Carlos Kleiber = I am lost to the world, Blu-ray (2014)

by | May 20, 2014 | DVD & Blu-ray Video Reviews

Carlos Kleiber = I am lost to the world, Blu-ray (2014)

Producer: Bernhard Fleischer
Director: Georg Wubbolt
Studio: C Major 715304 [Distr. by Naxos]
Video: 1080i HD for 16:9
Audio: German (mostly) PCM Stereo
Subtitles: German, English, French, Spanish, Korean, Japanese
Length: 58 minutes
Rating: *****

I found it amazing that in a BBC Music poll awhile back, the respondents said that they considered Carlos Kleiber to be the greatest conductor in history, followed by Leonard Bernstein. This despite the fact that Kleiber only conducted around 96 concerts and 400 opera appearances his entire life, something that Bernstein and Abbado (who was third in the poll) dwarfed in a number of short years. Those two conductors also left Kleiber in the dust in terms of breadth of repertory.

It’s hard to know how much an artist’s reclusiveness and fickleness enters the public persona and influences how the audience and fans perceive him or her. In Kleiber’s case—as in Toscanini’s to a certain extent, though much of his image was record-label promoted—there can be little doubt that his legend was indeed magnified by his wanton actions in declining great positions (the Berlin Philharmonic wanted him after Karajan’s demise), excessively exorbitant and even silly demands (getting an Audi for an appearance for example), or simply declining so many invitations to conduct, ignoring requests for interviews, and restricting his recording activities to an extreme few. All of this helps to bolster his almost hagiographic image among music lovers, and perhaps to a certain extent even influences how we think of his recordings, now treated as sacred relics of a musical saint who knew no peers during his lifetime, and disappeared all too soon.

He might be considered a sort of musical Howard Hughes—there are similarities—in his genius, passion, and single-minded dedication to his art. Or was it? Though the blurb on the notes here by conductor Riccardo Muti says that to Kleiber, conducting was almost a religious experience, I find little of the divine in it. Instead it seems to me that it was a highly personal experience, not done to communicate the composer to the waiting masses, but more of a complete and immersive private act that was done first and foremost to satisfy his own inner desires and quest for musical ecstasy.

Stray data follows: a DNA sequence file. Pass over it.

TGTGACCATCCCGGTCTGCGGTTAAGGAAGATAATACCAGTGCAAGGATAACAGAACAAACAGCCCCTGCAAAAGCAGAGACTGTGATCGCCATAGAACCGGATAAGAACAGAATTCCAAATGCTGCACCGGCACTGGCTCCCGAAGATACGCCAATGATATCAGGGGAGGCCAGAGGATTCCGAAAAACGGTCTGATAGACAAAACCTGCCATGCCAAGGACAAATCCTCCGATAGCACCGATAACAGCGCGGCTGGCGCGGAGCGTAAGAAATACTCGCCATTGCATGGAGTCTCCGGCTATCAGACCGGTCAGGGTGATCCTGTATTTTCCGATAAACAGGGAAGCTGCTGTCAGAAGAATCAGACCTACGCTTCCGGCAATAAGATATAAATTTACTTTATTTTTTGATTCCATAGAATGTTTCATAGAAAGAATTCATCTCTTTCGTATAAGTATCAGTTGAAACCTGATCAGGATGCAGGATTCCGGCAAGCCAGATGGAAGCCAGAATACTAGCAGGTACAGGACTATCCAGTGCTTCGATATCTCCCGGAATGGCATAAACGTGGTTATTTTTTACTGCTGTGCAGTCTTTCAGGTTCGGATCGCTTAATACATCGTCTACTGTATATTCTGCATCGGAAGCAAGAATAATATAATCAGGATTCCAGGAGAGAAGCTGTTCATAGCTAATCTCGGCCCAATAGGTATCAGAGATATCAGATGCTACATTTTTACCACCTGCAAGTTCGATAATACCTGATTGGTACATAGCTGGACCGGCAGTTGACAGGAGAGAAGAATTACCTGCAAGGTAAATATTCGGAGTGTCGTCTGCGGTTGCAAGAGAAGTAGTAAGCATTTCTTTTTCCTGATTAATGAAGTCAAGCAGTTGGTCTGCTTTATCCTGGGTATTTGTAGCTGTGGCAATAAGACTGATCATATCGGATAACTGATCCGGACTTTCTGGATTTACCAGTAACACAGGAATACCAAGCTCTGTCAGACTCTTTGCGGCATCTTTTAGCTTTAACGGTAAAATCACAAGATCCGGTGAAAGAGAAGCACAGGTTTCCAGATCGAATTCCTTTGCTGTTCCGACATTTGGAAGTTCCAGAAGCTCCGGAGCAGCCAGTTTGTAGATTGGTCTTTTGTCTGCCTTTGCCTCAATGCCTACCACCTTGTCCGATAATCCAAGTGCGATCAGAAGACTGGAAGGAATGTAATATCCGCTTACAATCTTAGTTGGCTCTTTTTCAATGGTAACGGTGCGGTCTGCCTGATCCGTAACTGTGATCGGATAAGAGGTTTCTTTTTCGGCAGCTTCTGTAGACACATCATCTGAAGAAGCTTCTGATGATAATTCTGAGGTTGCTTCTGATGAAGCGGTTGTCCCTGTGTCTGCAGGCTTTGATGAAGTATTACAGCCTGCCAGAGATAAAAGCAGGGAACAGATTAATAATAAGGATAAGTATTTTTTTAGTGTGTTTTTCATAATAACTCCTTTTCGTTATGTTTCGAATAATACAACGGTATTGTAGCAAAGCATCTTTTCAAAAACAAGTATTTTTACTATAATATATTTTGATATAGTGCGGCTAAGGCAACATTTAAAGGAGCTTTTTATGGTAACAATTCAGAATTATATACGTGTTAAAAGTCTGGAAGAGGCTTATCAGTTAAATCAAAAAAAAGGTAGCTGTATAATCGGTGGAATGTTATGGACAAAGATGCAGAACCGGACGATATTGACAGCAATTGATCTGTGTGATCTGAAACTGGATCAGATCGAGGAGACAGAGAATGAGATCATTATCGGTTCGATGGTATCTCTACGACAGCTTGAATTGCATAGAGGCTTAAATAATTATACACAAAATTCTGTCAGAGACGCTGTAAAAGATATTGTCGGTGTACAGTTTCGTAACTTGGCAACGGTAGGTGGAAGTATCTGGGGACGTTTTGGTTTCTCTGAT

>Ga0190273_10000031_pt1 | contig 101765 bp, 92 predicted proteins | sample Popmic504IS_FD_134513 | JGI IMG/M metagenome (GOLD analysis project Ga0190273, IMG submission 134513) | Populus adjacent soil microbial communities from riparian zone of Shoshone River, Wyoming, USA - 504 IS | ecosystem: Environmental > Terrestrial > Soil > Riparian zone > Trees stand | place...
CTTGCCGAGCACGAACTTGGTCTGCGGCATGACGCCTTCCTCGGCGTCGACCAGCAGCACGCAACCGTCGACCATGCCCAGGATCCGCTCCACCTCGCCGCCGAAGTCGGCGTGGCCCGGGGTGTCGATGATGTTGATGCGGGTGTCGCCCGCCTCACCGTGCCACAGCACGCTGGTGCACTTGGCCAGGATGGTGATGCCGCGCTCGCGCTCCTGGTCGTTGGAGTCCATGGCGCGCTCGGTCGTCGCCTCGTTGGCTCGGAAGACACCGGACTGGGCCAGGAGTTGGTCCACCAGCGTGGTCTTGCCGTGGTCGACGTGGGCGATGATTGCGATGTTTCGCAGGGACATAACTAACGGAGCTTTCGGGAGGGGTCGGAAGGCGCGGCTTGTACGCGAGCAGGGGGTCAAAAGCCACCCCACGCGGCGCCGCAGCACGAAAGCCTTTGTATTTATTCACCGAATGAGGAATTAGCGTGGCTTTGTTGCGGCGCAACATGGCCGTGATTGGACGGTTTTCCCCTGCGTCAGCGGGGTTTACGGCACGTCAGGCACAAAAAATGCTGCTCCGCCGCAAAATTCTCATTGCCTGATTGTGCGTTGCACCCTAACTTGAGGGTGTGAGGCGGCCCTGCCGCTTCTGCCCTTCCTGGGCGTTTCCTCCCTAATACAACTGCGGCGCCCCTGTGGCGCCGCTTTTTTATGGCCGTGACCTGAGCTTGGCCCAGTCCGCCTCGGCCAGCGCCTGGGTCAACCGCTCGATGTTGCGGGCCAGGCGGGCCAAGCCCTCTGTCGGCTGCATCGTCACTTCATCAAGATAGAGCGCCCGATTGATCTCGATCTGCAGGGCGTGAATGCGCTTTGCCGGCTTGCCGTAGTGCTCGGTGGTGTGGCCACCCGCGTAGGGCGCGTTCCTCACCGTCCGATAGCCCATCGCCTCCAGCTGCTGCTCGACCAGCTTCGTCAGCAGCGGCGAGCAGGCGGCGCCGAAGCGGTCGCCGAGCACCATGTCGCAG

But in the end it doesn’t really matter—only Kleiber knows why he did what he did, acted how he acted, and conducted for whatever reasons he had. And though, as I said, his persona does influence how we think on his recordings, now that he has been gone for a while it is easier to examine them in the light of clear and un-deified dispassion to see how they really sound to us. The results—there is no doubt that Kleiber had a unique and penetrative vision in regards to the music he really loved, and his communicative ability, whether intended or not, is definitely there as we always suspected it was. Many of his few recordings do indeed set the standard still, though we have to wonder if he was not burnt out interpretatively by the end of his life, perhaps not having the energy to project such passion on new repertory.

Was he the greatest conductor who ever lived? I sincerely doubt it, though he was certainly one of the most engaging and passionate. But that mantle must be given to others who actually conducted more, were more expansive in their art and repertory, and less self-absorbed in their lives. Kleiber seems a troubled soul, as this excellent documentary shows, one destined to burn quickly and with brilliance that almost feels too all-consuming in a musical world that demands so much conformity. He went his own way, not concerned about publicity, appearances, or in the end, his fans, as he left them so little. But they are fortunate that what he did leave behind fully lives up to the myth that he created about himself, and we are quite lucky to have shared his illuminations about the art of music, constricted though they turned out to be.

—Steven Ritter

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